Methods: The instruments were selected in Medline articles. We focus on the relationship between these instruments and the concept of competence, represented in the following elements: context in which an instrument is developed, disclosure of information, standards to assess decision-making capacity, the scale or threshold model, and validity and reliability.
Results: The developmental context influences how information is provided and standards defined. Although it is not clear how decision-making capacity relates to competency judgments, most instruments provide good reliability.
Conclusions: Comparison of the different instruments opens directions for future research. Although instruments can never replace a physician's judgment, they may provide a clear starting point for a discussion on competence. In daily practice assessments, attention should be given to information disclosure, the influence of our own normative values in evaluating standards of decision-making capacity, and the relation between decision-making capacity and competence.
This longitudinal study aims to explain loneliness in newly bereaved older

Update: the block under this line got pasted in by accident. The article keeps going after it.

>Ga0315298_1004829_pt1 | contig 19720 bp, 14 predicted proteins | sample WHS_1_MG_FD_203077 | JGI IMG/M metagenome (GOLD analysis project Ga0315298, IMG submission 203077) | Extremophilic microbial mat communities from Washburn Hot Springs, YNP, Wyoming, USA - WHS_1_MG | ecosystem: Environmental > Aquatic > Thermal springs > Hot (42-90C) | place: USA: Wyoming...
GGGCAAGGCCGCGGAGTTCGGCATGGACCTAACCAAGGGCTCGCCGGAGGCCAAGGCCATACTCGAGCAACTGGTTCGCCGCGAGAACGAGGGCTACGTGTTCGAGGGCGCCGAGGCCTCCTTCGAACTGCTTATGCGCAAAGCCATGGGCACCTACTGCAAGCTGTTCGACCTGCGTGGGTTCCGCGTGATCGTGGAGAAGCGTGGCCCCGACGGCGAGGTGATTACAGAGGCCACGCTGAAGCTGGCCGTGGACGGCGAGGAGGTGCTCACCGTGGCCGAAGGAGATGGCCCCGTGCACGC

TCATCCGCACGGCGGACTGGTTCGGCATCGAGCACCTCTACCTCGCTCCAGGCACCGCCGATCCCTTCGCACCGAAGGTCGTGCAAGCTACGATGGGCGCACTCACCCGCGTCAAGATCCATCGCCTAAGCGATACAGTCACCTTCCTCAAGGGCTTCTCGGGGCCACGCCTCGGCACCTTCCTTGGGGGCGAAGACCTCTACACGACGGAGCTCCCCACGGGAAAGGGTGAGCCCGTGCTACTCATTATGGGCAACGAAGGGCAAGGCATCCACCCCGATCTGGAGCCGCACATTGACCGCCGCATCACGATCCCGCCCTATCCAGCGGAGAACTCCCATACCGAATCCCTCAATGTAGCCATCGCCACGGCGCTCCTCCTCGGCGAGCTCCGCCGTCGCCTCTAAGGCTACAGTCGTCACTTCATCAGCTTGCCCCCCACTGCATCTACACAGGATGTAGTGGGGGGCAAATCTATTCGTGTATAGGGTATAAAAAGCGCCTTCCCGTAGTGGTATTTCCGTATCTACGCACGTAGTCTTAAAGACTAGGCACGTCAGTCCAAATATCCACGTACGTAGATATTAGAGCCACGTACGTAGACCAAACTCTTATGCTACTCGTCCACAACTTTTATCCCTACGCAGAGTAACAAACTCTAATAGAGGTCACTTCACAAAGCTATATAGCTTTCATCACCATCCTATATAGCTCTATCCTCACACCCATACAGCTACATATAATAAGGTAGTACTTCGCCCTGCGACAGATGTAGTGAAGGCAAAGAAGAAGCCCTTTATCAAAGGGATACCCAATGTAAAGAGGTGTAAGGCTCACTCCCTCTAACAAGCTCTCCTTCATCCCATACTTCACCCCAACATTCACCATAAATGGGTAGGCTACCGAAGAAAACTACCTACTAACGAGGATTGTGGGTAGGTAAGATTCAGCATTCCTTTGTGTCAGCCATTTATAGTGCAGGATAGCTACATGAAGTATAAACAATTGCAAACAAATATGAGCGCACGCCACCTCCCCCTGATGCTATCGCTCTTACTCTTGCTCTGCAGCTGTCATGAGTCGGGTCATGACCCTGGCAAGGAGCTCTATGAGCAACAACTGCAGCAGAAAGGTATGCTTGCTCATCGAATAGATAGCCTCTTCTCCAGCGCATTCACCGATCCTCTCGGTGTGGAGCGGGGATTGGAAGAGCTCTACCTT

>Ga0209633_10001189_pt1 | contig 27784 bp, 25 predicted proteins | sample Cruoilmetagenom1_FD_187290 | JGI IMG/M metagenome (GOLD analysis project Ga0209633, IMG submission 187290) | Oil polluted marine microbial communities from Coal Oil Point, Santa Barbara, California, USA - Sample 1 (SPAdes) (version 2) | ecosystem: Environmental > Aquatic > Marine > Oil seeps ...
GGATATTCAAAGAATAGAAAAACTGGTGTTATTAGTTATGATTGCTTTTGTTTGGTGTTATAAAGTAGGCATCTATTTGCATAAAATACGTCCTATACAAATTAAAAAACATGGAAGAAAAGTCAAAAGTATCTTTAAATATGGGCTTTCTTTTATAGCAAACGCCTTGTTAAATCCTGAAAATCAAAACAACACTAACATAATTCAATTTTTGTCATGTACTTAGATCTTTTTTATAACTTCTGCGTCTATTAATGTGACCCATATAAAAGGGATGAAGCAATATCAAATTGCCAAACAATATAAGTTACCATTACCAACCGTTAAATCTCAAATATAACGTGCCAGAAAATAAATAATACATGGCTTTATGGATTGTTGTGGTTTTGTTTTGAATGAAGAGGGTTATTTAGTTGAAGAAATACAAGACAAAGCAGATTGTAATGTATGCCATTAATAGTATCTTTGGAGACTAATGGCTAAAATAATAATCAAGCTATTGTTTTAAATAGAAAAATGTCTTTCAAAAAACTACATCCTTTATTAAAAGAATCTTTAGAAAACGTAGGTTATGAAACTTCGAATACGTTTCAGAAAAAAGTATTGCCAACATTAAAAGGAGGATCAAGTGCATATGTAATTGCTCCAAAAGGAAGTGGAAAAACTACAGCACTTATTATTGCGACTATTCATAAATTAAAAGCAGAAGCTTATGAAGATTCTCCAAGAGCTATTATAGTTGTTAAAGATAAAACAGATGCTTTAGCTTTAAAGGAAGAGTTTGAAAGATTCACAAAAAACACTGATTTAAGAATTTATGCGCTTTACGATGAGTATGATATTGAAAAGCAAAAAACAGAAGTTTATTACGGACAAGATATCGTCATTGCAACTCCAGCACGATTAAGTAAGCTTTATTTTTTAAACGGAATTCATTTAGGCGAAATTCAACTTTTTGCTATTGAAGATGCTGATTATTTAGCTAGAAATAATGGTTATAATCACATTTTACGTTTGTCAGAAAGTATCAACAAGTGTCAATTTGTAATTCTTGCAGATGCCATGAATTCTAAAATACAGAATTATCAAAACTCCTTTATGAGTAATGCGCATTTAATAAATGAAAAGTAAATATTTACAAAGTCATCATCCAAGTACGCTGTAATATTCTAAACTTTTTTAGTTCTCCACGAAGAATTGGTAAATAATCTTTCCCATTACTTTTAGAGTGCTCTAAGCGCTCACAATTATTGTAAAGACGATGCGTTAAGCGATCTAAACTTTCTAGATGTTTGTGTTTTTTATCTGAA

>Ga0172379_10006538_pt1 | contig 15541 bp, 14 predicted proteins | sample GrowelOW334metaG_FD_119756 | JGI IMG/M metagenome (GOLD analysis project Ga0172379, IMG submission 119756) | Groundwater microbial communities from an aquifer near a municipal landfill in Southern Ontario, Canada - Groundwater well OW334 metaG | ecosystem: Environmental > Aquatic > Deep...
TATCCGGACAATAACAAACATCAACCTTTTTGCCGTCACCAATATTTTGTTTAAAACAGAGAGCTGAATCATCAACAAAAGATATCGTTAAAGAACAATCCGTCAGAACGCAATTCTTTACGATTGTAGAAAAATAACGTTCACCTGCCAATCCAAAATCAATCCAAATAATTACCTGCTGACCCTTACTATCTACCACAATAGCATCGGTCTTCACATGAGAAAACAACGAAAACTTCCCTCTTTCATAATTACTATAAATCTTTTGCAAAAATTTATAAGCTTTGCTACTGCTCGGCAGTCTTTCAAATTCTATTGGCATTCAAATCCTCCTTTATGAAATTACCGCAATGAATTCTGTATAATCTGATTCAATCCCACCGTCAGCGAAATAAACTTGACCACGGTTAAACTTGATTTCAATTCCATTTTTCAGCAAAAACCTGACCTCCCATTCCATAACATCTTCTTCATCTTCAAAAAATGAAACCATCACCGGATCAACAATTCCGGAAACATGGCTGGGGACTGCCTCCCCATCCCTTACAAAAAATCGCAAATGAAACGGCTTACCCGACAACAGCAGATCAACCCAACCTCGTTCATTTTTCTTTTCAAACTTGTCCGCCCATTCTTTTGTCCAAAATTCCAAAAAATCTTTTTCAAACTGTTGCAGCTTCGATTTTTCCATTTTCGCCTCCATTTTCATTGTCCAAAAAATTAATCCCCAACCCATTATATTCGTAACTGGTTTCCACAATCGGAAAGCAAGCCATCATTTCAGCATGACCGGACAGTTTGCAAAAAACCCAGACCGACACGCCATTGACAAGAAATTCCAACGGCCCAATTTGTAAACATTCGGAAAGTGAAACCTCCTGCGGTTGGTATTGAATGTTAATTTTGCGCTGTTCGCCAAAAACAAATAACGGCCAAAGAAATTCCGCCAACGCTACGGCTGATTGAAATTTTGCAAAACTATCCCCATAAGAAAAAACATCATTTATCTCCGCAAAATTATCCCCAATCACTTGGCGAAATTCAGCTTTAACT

adults, taking into account personal and circumstantial conditions surrounding
the partner's death. A distinction is made between emotional and
social loneliness. Data were gathered both before and after partner loss.
Results were interpreted within the framework of the Theory of Mental
Incongruity. The findings reveal that being unable to anticipate the partner's
death is related to higher levels of emotional loneliness. Standards of
instrumental support, measured indirectly by poor physical condition, lead to
stronger emotional as well as social loneliness. Standards measured directly by
importance attached to support or contacts result in higher emotional
loneliness but, unexpectedly, in lower social loneliness. Furthermore,
difficulties with establishing personal contacts, caused, for instance, by social
anxiety, add to loneliness. It is concluded that circumstances related to the
partner's illness may contribute to emotional loneliness after bereavement.
Moreover, the results highlight the importance of taking coping attitudes into
consideration for a better understanding of how newly bereaved older adults
adapt to the loss of a partner.